Londependence Party pledges more police accountability and greater devolution

Londependence Party pledges more police accountability and greater devolution

The Metropolitan Police should be more directly accountable to Londoners through a dedicated elected police and crime commissioner with the power to hire and fire the Met chief, according to the manifesto of the Londependence Party, which campaigns for more autonomy for the capital.

The flagship policy seeks to end to the current arrangement, under which the powers and responsibilities of police and crime commissioner are included among those of the London Mayor, who then delegates most of the task to a deputy and his Office for Policing and Crime.

A police and crime commissioner separate from the Mayor would bring London into line with most of the rest of the country – though a set-up like London’s has been in place in Greater Manchester since the creation of its mayoralty – and have the effect of replacing the current dual accountability of the Met Commissioner to the Mayor and the Home Secretary, which reflects the Met’s national responsibilities.

The proposal was announced by Londependence’s lead candidate for the London Assembly, Bella Roberts, who is the daughter of a police officer. “Our Mayor does not have the power to remove [Met chief officer] Cressida Dick,” she said. “It is unfathomable that in such a large city our police force are not answerable to the people.”

The Londependence Party is not running a candidate for Mayor, but has put up four candidates for the Londonwide section of the Assembly contest, which will see 11 of the 25 Assembly Members elected through a system of proportional representation.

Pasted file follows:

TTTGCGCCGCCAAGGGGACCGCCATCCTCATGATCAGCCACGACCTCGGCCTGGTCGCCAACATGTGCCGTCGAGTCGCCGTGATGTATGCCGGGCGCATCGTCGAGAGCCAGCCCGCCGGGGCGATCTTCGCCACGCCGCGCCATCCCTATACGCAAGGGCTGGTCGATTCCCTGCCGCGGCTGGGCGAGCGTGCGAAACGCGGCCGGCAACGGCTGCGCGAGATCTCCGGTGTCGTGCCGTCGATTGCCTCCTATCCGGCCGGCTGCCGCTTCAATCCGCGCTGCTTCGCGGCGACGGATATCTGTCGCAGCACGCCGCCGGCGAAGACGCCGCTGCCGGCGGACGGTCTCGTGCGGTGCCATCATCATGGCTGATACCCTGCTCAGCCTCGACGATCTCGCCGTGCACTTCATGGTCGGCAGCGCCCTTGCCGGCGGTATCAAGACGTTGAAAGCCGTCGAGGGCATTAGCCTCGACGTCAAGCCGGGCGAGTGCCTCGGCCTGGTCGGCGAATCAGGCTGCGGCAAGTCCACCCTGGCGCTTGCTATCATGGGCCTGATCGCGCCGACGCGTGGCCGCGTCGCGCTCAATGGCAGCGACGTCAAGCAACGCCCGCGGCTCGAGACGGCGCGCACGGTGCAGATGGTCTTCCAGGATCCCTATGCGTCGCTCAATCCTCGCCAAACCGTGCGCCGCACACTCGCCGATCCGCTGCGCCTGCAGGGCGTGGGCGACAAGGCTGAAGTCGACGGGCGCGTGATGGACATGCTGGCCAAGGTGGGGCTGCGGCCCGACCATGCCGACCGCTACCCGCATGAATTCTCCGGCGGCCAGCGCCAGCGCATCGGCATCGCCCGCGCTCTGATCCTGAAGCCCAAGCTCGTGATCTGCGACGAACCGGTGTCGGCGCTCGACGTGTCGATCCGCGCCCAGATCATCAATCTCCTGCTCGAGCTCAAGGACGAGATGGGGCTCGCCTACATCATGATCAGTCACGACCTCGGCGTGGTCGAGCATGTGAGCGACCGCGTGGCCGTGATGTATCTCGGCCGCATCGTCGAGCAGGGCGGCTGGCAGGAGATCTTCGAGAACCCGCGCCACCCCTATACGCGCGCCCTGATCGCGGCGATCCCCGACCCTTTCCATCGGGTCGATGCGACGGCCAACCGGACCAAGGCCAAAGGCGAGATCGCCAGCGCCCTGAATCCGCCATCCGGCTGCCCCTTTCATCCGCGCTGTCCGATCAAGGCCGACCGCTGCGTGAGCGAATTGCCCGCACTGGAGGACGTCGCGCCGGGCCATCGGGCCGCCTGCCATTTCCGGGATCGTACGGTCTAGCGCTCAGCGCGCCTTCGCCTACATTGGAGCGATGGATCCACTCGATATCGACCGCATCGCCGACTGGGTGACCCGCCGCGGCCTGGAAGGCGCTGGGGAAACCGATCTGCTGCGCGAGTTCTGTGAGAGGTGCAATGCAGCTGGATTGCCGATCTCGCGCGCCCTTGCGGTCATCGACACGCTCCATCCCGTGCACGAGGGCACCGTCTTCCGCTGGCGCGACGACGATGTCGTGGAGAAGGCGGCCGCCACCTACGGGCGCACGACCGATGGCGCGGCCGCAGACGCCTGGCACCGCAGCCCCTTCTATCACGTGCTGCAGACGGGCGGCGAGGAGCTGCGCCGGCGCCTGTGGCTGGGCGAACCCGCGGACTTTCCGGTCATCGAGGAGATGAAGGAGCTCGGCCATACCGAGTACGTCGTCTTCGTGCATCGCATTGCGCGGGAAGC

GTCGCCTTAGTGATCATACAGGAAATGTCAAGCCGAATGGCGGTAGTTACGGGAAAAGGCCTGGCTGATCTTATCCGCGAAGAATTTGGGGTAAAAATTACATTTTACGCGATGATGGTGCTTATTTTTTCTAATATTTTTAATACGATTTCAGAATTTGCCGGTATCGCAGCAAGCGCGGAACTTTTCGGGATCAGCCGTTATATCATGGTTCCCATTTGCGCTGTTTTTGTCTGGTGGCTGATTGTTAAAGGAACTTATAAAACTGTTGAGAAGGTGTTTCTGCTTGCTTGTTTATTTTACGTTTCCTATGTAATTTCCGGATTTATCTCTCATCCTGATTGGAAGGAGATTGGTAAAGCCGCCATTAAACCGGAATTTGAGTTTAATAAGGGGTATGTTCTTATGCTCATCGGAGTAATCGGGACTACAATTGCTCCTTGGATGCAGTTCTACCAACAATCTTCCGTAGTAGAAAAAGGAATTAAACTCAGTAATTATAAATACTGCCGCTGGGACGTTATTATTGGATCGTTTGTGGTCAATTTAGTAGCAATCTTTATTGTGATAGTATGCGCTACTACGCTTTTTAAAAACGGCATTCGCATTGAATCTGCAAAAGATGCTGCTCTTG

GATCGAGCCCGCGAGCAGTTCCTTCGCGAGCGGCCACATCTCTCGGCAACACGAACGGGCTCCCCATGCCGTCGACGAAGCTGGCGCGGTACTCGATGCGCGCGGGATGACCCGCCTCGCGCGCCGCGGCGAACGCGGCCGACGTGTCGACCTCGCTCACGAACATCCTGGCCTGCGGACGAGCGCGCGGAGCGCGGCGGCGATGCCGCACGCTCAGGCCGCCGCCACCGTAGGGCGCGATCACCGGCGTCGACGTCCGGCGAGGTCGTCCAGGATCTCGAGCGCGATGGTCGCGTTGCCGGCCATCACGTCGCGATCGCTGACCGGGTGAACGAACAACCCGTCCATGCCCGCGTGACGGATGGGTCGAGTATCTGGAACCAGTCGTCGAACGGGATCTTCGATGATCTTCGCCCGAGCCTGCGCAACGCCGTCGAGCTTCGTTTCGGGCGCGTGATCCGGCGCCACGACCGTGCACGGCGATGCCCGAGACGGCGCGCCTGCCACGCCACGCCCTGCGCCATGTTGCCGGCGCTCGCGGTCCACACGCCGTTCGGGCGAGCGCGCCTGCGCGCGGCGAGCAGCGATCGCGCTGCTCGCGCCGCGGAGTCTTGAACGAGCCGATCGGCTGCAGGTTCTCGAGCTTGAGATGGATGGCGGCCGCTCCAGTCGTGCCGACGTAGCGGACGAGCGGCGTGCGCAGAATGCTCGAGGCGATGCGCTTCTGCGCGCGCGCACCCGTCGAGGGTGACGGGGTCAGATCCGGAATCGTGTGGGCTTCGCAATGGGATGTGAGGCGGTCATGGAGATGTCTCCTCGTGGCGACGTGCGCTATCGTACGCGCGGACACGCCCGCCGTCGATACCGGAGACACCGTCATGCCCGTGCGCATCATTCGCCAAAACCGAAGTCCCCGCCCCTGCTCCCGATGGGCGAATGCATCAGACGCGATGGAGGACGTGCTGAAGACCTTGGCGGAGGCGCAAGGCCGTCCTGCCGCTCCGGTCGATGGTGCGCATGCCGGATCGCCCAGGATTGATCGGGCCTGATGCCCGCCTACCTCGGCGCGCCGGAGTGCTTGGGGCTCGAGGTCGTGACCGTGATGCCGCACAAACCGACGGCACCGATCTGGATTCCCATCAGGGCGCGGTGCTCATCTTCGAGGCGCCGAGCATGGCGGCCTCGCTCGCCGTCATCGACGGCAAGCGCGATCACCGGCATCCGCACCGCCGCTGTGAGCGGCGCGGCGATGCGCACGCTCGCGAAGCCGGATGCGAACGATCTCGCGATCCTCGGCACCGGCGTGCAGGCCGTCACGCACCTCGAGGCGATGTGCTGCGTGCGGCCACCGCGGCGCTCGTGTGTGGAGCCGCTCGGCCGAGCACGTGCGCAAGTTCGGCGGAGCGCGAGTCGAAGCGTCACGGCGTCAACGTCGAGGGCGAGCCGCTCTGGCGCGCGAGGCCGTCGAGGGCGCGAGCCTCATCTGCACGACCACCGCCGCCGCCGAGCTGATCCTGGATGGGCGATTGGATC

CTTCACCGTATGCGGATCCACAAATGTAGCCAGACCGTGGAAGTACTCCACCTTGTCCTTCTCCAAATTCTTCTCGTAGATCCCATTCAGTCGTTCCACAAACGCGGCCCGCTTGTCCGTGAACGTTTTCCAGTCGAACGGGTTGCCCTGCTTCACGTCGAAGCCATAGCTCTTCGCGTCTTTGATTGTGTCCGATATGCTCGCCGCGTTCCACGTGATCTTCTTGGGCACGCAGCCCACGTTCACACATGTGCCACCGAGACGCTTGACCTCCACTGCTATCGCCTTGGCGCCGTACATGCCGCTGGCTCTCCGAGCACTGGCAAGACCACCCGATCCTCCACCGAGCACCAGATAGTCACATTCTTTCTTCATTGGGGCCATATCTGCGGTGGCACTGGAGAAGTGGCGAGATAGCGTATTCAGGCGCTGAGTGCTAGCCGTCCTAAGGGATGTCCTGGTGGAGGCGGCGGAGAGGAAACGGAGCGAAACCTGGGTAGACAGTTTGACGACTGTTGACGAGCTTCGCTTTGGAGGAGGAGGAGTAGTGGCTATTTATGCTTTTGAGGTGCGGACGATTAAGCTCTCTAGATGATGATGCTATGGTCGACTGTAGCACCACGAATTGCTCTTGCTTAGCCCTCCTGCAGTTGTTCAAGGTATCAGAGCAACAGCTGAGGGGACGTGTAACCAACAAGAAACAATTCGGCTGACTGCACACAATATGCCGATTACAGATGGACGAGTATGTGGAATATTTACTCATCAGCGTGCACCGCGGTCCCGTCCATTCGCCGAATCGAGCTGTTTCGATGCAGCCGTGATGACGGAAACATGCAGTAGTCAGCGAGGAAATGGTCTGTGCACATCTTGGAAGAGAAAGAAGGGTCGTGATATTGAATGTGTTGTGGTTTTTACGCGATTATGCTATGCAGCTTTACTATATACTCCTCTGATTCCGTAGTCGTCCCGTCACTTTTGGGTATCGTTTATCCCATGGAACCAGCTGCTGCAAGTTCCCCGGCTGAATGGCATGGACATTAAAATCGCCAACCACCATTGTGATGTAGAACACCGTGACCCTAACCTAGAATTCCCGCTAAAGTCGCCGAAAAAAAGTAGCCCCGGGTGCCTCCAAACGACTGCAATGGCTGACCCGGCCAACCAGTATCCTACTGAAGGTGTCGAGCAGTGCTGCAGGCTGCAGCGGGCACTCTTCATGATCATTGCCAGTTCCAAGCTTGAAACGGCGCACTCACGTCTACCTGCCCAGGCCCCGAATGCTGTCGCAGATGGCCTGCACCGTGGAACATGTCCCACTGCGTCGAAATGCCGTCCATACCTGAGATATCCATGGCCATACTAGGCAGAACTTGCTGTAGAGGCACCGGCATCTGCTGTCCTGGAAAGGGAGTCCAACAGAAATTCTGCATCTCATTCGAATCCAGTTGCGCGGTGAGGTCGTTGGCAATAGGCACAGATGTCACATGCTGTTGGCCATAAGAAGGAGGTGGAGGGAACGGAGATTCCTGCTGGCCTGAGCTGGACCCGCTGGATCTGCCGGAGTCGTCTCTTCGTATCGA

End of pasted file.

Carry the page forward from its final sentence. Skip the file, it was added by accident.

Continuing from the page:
The party was formed in 2019, three years after a poll conducted in the wake of the 2016 EU Referendum found 11 per cent support for the capital becoming an independent state, rising to 17 per cent among 18 to 24-year-olds. Politicians, including David Lammy, now shadow justice secretary, suggested at the time that a debate about London becoming more autonomous was “overdue”. 

With a slick video on social media and a comprehensive list of manifesto demands, Londependence is pitching a “devo plus” message directly to the 85 per cent of Londoners a recent poll suggests want more powers for their city government.

“London needs fiscal and legislative autonomy, like Scotland and New York,” said party leader Tom Foster. Fellow Assembly candidate Daniel Jacobs said earlier this week it is “ridiculous” that London, “with more people than Scotland and Wales put together, has nothing like the degree of devolution they have.”

Autonomy on Londependence’s terms would mean London retaining the £500 million London motorists pay annually in Vehicle Excise Duty (VED) every year – an option recently proposed to the government by Transport for London, and which enjoys cross-party Assembly support. London government would also  take control of funding for apprenticeships and the setting and retaining Business Rates and decide its own policy on Covid passports.

The manifesto calls for the government’s operating grant to TfL, which has been fully removed since 2018, to be fully restored and says London should be “free to decide its own housing policy without government interference”, with leaseholders protected from the cost of post-Grenfell safety works and the boroughs having the “ultimate say” over local planning permissions.

The capital’s coffers would also be boosted by retaining tax revenues generated by legalising cannabis and regulating its market, the party says. There’s plenty of support for business too, including an eye-catching pledge to negotiate a deal allowing London musicians and performers to “tour freely in the EU”, and a proposal for a “Workout to Helpout” scheme encouraging Londoners to improve their health and support the city’s fitness industry.

The party would also seek “full access” to EU markets for financial services, protect the competitiveness of the Stock Exchange, promote the City internationally and provide “one-stop” help for smaller businesses and start-ups.

London’s hard-hit nightlife, arts and culture businesses would get specific funding, and the party would back business campaigns for Central London recovery and oppose charges for driving into London – another option TfL has put forward to the government – which it describes as a “tax on businesses”. 

The party also sets out strong equality pledges, including support for female empowerment”, Black Lives Matter, LGBTQ+ rights and “zero tolerance for any kind of racial hatred”.

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